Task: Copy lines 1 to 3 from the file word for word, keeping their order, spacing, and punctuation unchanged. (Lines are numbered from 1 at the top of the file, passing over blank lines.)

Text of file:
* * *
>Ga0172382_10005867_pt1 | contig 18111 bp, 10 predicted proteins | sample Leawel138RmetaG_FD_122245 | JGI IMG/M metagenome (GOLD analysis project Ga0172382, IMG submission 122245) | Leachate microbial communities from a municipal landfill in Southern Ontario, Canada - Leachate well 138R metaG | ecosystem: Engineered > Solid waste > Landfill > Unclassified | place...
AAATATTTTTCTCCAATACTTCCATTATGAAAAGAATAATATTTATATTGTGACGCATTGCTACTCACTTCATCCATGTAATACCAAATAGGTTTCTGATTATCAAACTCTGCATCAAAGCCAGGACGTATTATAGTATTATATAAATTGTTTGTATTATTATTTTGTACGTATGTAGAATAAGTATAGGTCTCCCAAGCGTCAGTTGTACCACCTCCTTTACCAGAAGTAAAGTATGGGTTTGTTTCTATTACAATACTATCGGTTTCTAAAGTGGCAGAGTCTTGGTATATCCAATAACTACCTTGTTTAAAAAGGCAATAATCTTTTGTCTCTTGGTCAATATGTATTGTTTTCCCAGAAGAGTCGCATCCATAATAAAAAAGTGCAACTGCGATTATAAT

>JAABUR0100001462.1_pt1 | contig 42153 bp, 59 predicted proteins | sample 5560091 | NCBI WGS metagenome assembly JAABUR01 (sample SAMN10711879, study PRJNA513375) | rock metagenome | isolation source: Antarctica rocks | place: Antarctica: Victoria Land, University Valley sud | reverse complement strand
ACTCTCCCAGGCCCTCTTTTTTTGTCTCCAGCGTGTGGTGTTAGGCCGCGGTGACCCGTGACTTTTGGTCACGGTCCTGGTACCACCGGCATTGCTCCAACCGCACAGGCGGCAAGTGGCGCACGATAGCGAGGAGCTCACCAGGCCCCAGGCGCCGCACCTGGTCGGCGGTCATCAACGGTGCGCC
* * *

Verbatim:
>Ga0172382_10005867_pt1 | contig 18111 bp, 10 predicted proteins | sample Leawel138RmetaG_FD_122245 | JGI IMG/M metagenome (GOLD analysis project Ga0172382, IMG submission 122245) | Leachate microbial communities from a municipal landfill in Southern Ontario, Canada - Leachate well 138R metaG | ecosystem: Engineered > Solid waste > Landfill > Unclassified | place...
AAATATTTTTCTCCAATACTTCCATTATGAAAAGAATAATATTTATATTGTGACGCATTGCTACTCACTTCATCCATGTAATACCAAATAGGTTTCTGATTATCAAACTCTGCATCAAAGCCAGGACGTATTATAGTATTATATAAATTGTTTGTATTATTATTTTGTACGTATGTAGAATAAGTATAGGTCTCCCAAGCGTCAGTTGTACCACCTCCTTTACCAGAAGTAAAGTATGGGTTTGTTTCTATTACAATACTATCGGTTTCTAAAGTGGCAGAGTCTTGGTATATCCAATAACTACCTTGTTTAAAAAGGCAATAATCTTTTGTCTCTTGGTCAATATGTATTGTTTTCCCAGAAGAGTCGCATCCATAATAAAAAAGTGCAACTGCGATTATAAT

>JAABUR0100001462.1_pt1 | contig 42153 bp, 59 predicted proteins | sample 5560091 | NCBI WGS metagenome assembly JAABUR01 (sample SAMN10711879, study PRJNA513375) | rock metagenome | isolation source: Antarctica rocks | place: Antarctica: Victoria Land, University Valley sud | reverse complement strand